Campaign finance reports filed this week show La Plata County Commissioner Gwen Lachelt is receiving support in her effort to block her ouster from office, but recall supporters say the reports show outside money is aiding her cause.
United Against the Recall, an anti-recall fundraising organization established by Conservation Colorado, reported $10,000 in donations, $3,522.37 in expenditures and $6,477.63 in cash on hand in a report submitted Wednesday to the Secretary of State’s Office.
“We endorsed Gwen in 2012, when she first ran, and we endorsed her in 2016 when she was re-elected, and we are proud to continue our support for her,” said Lisa Pool, southwest field director for Conservation Colorado.
But recall supporters said the financial filing shows outside funding is supporting Lachelt’s campaign, an accusation Lachelt denied.
“La Plata County Commissioner Gwen Lachelt faces new ethics questions with the revelation that a group with close ties to California billionaire Tom Steyer is pouring thousands of dollars to help her fight against a recall brought by local La Plata County citizens,” according to a news release sent Thursday to The Durango Herald by Ty Hawkins, one of the three organizers of the recall.
Steyer finances environmental causes and politicians. He launched NextGen America, a nonprofit organization that supports progressive positions on climate change, immigration, health care and education.
NextGen Climate Action, an arm of NextGen America, made two donations to the Conservation Colorado Victory Fund, which donates to political candidates. NextGen donated $200,000 to the Victory Fund on Aug. 30, 2016, and it donated $80,000 to the Victory Fund on Oct. 25, 2016 – both before the recall effort against Lachelt.
“O the irony!” said Dave Peters, another recall organizer, in the news release. “It turns out the queen of outside dark money is actually Commissioner Lachelt herself.”
Recall supporters created a website, Save La Plata County, which explains why they are seeking her removal from office.
Lachelt chuckled when asked if Steyer had donated to her fundraising committee, La Plata County for Gwen Lachelt.
“I’m not quite sure why a California billionaire would be interested in my recall campaign, but stranger things have happened,” Lachelt said in a telephone interview Thursday.
Jace Woodrum, Conservation Colorado communications director, confirmed Steyer has made donations to Conservation Colorado in the past but said Steyer has not contributed to the United Against the Recall committee, which is the group’s fundraising committee opposing Lachelt’s recall.
According to the committee’s financial filing, United Against the Recall has spent its money on employee services and consultant and professional services paid to Grassroots Campaign Inc. Pool said some money was spent to create a video for the group’s Facebook page.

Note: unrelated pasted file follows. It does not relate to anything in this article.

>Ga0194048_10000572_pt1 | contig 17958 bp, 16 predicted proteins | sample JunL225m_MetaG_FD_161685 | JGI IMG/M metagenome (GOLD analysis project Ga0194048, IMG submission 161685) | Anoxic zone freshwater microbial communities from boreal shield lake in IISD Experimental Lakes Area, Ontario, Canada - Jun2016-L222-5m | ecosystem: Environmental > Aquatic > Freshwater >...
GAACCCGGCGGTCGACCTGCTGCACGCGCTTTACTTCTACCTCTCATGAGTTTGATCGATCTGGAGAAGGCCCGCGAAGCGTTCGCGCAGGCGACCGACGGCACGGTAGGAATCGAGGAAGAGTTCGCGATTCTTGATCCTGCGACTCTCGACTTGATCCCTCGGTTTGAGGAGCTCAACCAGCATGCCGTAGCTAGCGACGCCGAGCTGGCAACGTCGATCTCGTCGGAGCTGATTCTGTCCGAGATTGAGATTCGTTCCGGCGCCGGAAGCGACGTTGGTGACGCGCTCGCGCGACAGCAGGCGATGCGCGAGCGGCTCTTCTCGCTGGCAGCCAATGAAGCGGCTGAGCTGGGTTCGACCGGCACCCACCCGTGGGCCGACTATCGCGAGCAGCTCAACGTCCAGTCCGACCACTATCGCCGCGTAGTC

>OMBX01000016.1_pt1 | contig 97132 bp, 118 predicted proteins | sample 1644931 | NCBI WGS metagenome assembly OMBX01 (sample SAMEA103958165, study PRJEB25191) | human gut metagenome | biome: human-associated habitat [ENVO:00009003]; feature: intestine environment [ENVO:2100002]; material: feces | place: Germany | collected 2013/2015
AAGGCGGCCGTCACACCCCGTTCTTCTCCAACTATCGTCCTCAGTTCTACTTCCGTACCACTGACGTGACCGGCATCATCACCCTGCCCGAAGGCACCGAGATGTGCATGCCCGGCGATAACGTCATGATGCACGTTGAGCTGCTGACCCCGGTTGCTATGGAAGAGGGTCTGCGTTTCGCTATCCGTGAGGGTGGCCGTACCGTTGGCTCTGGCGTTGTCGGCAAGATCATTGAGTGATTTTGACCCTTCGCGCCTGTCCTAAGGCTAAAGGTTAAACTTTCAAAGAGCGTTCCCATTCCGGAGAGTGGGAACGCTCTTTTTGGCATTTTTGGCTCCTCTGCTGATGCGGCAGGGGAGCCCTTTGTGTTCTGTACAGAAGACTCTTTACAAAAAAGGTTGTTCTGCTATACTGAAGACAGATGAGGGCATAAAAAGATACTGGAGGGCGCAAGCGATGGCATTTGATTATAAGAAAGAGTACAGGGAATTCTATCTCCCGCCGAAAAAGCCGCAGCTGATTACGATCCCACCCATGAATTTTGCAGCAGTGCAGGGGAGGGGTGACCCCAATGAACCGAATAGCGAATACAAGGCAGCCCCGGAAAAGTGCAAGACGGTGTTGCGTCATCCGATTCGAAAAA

“Our goal is talk to as many residents as we can, however we can,” she said.
Pool said the group is discussing what actions it may take beyond the Facebook page. All money raised by United Against the Recall will eventually be spent fighting the recall.
Pool said Conservation Colorado has 1,300 members in La Plata County, and the organization continues to raise money from its members to support efforts to block the recall.
United Against the Recall must file its next financial disclosure form on March 23.
Lachelt, too, is raising money to fight the recall effort.
As of Thursday, Lachelt said she has raised more than $10,000 in donations. In its financial filing Feb. 15, her fundraising committee, La Plata County for Gwen Lachelt, reported $2,405 in donations between Jan. 31 and Feb. 10. the largest contribution – $1,235 – came from the La Plata County Democratic Party Central Committee. It lists no expenditures as of Feb. 15.
“The community has really rallied behind me,” she said in a telephone interview. “It’s everything from $5 to $1,000.”
The La Plata County for Gwen Lachelt committee must next file a financial disclosure form with the Secretary of State’s office on March 15.
The effort to recall Lachelt is spearheaded by La Plata County residents Michael Cugnini, Hawkins and Peters. In January, they filed a petition with La Plata County Clerk and Recorder Tiffany Parker.
They cited Lachelt’s work lobbying with Western Leaders Network, an environmental nonprofit she started, that they say has lowered her attendance at county meetings, as one reason for her ouster.
Supporters of the recall also say her work lobbying with Western Leaders Network impairs her objectivity on oil and gas issues.
Recall supporters also have formed a fundraising committee, La Plata County Recall, but it is registered as a small-scale issue committee. These kinds of committees do not have to report donations until they receive $5,000. As of Thursday, it had not filed a report with the Secretary of State’s Office.
Parker said Thursday that supporters had not turned in signatures, which are due by March 30. Recall supporters need at least 7,505 valid signatures to move forward with the recall.